Five Easy Steps to Sustaining Customer Relationships

Sustaining Customer Relationships

I spent last weekend in Galena, Illinois with 11 of my 14 college girlfriends. This was the 20th year we have gone away for a weekend together…which is rather remarkable in itself. On Saturday night, we gave my college roommate (who was unable to attend) a call. She’s an avid reader of the Adventive Blog, so one of the things we discussed was possible topics for my next post.  Imagine my surprise when I checked my Blackberry the next morning and found an email from her (at 1:07 am, no less). Here’s what she said:

I was just about to go to sleep when I thought of an idea for a future blog for you. When we think of the new catch phrase “sustainability”, we think of sustaining the economy, sustaining our resources, sustaining the environment, etc. But do we think of the importance of sustaining relationships? In my opinion, one of the most important aspects of an individual’s life is their relationships. I know for a fact our group of friends has got that concept down. We get it. However, when you think of marketing a company or a product, you’re also creating a relationship. When you grab the attention of another you are creating a one-on-one relationship. Or at least it should be viewed as that. Relationship building is the key to growth. Tend to that relationship; know its importance; and you are sure to succeed.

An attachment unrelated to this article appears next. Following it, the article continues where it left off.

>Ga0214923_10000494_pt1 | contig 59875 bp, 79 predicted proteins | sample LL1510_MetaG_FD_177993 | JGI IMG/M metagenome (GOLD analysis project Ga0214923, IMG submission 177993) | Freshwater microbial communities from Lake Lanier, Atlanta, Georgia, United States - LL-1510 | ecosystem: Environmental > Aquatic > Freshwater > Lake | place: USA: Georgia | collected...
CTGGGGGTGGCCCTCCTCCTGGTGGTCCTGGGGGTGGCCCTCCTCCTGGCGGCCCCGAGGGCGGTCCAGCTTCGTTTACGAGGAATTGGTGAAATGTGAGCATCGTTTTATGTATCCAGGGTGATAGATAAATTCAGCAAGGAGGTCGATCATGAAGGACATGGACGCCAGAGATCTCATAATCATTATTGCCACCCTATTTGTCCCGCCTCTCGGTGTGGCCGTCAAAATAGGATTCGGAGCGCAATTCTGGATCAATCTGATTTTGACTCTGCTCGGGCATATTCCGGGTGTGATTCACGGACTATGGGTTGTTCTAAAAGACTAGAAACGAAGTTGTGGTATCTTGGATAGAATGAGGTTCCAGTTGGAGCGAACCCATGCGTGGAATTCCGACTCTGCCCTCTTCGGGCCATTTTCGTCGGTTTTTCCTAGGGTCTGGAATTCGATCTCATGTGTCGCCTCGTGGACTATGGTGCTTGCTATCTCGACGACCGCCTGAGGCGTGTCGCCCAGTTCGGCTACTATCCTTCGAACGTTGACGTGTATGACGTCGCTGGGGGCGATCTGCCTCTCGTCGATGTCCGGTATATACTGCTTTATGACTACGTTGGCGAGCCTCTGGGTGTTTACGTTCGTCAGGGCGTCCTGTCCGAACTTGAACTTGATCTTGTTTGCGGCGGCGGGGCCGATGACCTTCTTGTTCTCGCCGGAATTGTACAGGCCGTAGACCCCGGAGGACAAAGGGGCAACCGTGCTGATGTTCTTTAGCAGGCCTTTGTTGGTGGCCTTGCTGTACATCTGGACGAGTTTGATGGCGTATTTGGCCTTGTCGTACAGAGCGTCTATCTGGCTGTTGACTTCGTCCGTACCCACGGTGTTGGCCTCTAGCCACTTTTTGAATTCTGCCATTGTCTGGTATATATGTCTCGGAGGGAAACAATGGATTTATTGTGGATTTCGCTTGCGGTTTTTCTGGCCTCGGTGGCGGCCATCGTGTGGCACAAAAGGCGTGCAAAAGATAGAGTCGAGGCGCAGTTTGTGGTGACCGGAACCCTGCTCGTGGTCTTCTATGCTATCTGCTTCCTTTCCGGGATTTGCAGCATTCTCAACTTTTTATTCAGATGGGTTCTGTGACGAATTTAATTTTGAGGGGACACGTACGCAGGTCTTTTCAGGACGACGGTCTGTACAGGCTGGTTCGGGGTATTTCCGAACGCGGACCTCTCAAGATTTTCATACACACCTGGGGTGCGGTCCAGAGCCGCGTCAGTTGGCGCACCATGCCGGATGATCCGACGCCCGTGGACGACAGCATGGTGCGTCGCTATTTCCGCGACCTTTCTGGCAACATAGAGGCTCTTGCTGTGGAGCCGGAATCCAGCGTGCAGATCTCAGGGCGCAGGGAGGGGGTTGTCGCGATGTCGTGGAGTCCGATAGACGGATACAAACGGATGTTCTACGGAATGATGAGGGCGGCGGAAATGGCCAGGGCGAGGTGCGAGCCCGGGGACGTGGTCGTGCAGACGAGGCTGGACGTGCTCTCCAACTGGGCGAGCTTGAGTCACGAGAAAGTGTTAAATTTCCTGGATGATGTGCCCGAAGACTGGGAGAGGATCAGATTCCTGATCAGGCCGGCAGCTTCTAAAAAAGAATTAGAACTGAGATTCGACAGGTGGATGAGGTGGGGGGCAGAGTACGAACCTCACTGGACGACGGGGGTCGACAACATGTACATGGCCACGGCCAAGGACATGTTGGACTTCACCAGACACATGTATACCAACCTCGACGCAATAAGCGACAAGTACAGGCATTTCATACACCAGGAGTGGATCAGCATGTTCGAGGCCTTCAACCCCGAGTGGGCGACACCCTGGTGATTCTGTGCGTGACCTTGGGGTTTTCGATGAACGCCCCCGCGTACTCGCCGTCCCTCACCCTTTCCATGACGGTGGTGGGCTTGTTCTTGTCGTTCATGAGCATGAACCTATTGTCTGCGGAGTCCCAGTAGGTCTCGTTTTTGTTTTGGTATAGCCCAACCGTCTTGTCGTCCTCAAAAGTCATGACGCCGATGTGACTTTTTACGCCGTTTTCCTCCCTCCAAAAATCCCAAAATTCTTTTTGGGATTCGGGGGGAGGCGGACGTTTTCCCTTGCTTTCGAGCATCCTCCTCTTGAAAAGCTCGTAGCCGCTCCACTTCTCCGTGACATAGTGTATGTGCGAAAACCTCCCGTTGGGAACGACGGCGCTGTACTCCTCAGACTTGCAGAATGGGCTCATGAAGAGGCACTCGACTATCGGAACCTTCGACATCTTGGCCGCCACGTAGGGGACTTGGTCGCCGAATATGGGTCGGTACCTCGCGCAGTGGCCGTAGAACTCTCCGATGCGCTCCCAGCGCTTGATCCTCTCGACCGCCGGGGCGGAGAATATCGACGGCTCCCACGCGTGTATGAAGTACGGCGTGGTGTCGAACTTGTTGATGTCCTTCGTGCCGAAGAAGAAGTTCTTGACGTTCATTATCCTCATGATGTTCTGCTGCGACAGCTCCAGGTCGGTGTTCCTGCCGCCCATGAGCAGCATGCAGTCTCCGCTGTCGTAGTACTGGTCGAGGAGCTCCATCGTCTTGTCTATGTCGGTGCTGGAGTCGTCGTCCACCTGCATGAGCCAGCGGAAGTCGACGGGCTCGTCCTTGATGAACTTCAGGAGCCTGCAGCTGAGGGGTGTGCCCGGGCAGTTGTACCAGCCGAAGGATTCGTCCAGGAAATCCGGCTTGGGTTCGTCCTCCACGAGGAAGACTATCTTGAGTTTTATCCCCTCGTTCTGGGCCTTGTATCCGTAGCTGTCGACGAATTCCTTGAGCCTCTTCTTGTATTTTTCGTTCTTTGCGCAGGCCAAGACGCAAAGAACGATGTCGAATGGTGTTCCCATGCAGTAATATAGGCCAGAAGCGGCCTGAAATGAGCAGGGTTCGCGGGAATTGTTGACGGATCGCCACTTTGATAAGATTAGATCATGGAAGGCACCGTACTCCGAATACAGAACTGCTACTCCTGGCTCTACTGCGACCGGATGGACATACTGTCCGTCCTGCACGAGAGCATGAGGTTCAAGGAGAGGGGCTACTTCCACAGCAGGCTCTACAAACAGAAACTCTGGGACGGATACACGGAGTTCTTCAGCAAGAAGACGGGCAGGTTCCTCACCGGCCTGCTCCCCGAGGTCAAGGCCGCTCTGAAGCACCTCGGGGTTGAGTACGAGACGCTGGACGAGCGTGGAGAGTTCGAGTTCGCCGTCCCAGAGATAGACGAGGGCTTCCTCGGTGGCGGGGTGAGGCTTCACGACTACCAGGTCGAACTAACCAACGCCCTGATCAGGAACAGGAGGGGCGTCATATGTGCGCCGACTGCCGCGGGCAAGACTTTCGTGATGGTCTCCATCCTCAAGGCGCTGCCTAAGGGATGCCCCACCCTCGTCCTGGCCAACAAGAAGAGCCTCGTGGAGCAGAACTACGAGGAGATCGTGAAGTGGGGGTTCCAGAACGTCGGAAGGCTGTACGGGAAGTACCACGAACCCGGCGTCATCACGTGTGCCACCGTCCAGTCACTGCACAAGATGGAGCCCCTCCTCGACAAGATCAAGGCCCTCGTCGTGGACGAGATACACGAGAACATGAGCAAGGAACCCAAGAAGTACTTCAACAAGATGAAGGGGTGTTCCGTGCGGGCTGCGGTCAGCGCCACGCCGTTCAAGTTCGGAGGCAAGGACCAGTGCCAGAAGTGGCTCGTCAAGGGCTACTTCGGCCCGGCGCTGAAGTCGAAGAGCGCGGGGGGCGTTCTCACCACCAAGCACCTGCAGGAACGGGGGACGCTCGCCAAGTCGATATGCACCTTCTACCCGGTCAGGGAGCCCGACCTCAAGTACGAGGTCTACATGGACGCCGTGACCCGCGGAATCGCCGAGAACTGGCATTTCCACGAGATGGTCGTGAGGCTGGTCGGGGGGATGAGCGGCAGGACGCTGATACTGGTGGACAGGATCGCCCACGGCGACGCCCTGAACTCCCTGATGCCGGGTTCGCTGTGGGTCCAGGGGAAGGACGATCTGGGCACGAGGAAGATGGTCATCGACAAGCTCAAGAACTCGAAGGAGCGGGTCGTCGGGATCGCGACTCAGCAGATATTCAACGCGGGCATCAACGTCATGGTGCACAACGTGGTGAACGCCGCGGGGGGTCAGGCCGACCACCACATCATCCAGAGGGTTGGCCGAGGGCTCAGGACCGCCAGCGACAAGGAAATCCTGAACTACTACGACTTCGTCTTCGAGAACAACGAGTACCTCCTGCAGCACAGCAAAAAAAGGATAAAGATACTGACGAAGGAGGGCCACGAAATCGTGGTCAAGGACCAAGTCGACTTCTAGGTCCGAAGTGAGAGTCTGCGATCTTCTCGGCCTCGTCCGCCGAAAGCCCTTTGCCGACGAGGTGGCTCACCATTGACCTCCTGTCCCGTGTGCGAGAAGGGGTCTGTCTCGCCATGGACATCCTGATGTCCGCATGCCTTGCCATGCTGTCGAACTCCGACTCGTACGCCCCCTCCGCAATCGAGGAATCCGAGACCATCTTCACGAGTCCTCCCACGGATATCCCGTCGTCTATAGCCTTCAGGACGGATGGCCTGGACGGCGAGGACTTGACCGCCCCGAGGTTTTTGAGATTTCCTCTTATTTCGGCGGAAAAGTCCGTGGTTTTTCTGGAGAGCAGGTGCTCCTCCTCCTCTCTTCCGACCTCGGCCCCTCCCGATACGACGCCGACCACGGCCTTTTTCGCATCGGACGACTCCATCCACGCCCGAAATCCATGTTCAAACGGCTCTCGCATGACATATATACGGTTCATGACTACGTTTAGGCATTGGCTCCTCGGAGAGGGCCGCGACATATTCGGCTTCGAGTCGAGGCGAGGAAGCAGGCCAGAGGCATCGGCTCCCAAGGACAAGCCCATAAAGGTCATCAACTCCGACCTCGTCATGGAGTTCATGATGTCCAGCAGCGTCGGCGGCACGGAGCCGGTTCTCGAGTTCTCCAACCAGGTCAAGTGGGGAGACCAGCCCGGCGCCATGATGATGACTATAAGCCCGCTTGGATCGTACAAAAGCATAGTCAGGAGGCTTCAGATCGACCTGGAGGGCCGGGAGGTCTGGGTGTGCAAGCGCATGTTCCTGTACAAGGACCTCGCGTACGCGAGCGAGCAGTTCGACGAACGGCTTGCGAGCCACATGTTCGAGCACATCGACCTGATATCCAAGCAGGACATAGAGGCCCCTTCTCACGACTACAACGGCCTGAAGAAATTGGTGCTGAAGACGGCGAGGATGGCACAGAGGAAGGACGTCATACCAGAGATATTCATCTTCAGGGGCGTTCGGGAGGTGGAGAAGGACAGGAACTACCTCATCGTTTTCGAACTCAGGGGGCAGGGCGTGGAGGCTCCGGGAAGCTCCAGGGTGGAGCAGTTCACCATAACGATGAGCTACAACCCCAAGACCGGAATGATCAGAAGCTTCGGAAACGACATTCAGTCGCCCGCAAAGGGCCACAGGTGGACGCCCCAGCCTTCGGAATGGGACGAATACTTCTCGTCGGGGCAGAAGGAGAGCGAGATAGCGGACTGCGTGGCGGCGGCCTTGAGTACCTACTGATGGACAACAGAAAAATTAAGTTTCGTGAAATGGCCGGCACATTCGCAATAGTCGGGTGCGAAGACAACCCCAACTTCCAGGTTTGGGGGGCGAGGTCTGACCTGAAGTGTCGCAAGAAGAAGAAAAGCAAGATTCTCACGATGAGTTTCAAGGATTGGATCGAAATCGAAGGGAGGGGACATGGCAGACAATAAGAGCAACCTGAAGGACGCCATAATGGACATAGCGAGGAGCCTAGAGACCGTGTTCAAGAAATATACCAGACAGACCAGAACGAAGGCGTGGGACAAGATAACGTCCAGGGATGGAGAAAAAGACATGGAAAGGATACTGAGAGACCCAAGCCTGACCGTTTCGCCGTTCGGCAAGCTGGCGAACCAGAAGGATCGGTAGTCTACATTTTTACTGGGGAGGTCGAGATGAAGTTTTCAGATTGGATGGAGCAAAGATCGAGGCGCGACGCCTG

As you can imagine, her email got me thinking about the business relationships I have with my clients and how they have developed over the years. So on that note, here are a few thoughts on how I try to sustain and nurture these relationships.

  1. There’s Nothing Wrong with Over-servicing a Customer. Always take their calls, always answer their emails in a timely fashion, always take a ‘we-can-get-it done” attitude with everything you do.
  2. Be Respectful of Who’s Paying the Bill. Customers have ideas and many times they’re very good ideas. But even if it’s not such a hot idea, you still need to address it along with other suggestions.
  3. Don’t Make Promises You Can’t Keep. The best way to lose credibility is to blow a deadline or submit an invoice that’s above the approved estimate. Promise what you can deliver; not what you think you can deliver.
  4. Know Where You’re Going. Most projects need some kind of road map to keep everyone on track to reach the end goal. Project briefs, content outlines and trade show graphic plans are good ways to do this. Even better…a full-year/multi-year plan.
  5. Never Say No. There’s always a way to get something done. It may not be the perfect way, or the cheapest way but I’ve yet to find something that absolutely, positively couldn’t be done some way/some how.  And remember, if you don’t do it, somebody else will.

Obviously, sustaining a relationship is a two-way street.  But if you provide top-notch service, thoughtful ideas and a willingness to do whatever it takes to get the job done, what’s there not to like?

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